Combined viaduct and aqueduct called Treffry Viaduct


Heritage Category:
Scheduled Monument
List Entry Number:
Date first listed:
Location Description:
Legacy Record - This information may be included in the List Entry Details.


© Crown Copyright and database right 2021. All rights reserved. Ordnance Survey Licence number 100024900.
© British Crown and SeaZone Solutions Limited 2021. All rights reserved. Licence number 102006.006.
Use of this data is subject to Terms and Conditions.

The above map is for quick reference purposes only and may not be to scale. For a copy of the full scale map, please see the attached PDF - 1007279.pdf

The PDF will be generated from our live systems and may take a few minutes to download depending on how busy our servers are. We apologise for this delay.

This copy shows the entry on 05-Mar-2021 at 11:34:46.


The building or site itself may lie within the boundary of more than one authority.

Location Description:
Legacy Record - This information may be included in the List Entry Details.
Cornwall (Unitary Authority)
Cornwall (Unitary Authority)
National Grid Reference:
SX 05641 57187

Reasons for Designation

The engineering brilliance of the Treffry Viaduct cannot be overemphasised since unless the aqueduct had been calculated precisely the water could not flow. It formed an integral part of a complex network of leats, inclined planes and tram ways which interconnected quarries, mines, china clay works, Par Harbour, and it was intended to link these to Newquay Harbour on the North Cornish coast via Goss Moor. As a concept the combined aqueduct and viaduct was almost ahead of its time and it was the first to be built in Cornwall.


The monument includes a combined viaduct and aqueduct which crosses the Par River in the steeply sided Luxulyan Valley. The combined viaduct and aqueduct survive as a granite-built ten-arched bridge with a span of approximately 200m which stands up to 27m above the valley floor. The aqueduct flows directly beneath the viaduct and the flow of water is controlled by sluice gates at either end. The track bed of the viaduct, which carried a horse drawn tramway, is produced by granite sleepers across the top of the aqueduct and is contained on either side by a high solid parapet. It was built by Joseph Treffry, one of Cornwall's greatest mining adventurers between 1839 and 1844 to carry a mineral railway from St Blazey and Par to Newquay and is the earliest granite construction of its kind in the region. The aqueduct conveys water via leats to nearby Ponts Mill and was used to provide water for the Fowey Consols mine powering the Carmears Inclined Plane by means of a waterwheel en route. Treffry himself was known locally as the 'king of Mid Cornwall' for his engineering and entrepreneurial achievements.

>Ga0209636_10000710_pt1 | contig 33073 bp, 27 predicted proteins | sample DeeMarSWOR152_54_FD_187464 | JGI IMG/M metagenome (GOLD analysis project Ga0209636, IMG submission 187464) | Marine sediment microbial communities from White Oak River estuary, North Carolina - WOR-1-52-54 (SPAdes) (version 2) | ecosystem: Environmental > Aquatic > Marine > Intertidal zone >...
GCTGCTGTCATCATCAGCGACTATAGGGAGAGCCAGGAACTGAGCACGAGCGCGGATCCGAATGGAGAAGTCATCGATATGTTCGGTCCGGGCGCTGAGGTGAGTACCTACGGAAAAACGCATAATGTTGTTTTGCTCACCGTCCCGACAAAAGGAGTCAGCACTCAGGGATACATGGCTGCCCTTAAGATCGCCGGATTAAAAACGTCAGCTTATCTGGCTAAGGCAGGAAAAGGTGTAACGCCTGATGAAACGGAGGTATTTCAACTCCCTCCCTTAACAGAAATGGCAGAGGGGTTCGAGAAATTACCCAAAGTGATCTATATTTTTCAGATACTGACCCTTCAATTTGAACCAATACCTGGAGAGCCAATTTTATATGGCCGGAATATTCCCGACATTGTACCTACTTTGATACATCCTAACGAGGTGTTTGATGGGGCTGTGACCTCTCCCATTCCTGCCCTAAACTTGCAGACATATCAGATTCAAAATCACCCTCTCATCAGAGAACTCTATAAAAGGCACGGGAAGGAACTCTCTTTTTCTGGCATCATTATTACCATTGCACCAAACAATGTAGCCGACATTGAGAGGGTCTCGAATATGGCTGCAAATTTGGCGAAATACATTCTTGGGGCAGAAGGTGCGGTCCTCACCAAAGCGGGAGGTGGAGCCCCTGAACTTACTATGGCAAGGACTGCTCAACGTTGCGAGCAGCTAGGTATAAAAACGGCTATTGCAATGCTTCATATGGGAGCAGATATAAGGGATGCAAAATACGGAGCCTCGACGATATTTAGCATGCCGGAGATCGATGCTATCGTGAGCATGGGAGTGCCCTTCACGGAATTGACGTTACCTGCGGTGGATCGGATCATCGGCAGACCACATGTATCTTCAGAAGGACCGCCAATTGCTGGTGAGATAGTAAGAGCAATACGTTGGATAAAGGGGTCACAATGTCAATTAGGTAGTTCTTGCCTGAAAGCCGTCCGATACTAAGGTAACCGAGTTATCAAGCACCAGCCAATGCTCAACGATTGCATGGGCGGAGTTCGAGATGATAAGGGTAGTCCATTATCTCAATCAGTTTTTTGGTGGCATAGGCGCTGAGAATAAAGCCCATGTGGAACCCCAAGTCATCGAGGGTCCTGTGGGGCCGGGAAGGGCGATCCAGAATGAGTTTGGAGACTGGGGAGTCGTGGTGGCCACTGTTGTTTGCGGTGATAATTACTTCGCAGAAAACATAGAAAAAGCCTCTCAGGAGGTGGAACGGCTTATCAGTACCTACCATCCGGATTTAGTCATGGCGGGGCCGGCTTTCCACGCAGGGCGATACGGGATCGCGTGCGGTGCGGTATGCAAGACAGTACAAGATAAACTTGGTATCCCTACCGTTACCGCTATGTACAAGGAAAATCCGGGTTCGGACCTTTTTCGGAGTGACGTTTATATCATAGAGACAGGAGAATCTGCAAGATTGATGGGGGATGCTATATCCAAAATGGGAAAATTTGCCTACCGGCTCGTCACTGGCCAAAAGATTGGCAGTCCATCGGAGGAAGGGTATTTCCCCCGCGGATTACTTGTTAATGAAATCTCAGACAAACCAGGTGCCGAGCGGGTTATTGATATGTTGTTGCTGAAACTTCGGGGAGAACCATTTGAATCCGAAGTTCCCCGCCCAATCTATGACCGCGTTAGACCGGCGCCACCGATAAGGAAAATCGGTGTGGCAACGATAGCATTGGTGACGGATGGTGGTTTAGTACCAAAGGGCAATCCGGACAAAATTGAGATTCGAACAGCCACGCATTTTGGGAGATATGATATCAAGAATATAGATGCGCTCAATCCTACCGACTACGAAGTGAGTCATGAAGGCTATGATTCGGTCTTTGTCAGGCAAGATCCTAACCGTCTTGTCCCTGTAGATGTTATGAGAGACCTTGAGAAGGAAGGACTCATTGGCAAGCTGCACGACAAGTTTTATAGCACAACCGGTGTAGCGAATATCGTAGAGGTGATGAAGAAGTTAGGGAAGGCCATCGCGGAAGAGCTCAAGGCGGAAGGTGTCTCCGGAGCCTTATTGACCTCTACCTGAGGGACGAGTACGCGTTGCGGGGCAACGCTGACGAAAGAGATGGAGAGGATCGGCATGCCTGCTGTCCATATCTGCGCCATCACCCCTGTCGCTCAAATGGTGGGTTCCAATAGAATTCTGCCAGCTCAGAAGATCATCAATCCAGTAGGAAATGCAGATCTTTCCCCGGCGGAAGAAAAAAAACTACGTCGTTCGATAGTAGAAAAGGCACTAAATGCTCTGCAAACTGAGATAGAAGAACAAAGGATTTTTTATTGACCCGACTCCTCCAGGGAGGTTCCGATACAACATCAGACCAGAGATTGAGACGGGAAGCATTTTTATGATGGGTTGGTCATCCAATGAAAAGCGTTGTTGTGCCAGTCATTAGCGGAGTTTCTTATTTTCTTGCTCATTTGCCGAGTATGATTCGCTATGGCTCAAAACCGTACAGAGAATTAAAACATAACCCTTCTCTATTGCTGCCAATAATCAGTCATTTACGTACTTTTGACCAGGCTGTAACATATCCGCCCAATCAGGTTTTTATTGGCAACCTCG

Sources: HER:- PastScape Monument No:-431167


The contents of this record have been generated from a legacy data system.

Legacy System number:
CO 1048
Legacy System:


This monument is scheduled under the Ancient Monuments and Archaeological Areas Act 1979 as amended as it appears to the Secretary of State to be of national importance. This entry is a copy, the original is held by the Department for Digital, Culture, Media and Sport.

End of official listing

Your Contributions

Do you know more about this entry?

The following information has been contributed by users volunteering for our Enriching The List project. For small corrections to the List Entry please see our Minor Amendments procedure.

The information and images below are the opinion of the contributor, are not part of the official entry and do not represent the official position of Historic England. We have not checked that the contributions below are factually accurate. Please see our terms and conditions. If you wish to report an issue with a contribution or have a question please email [email protected].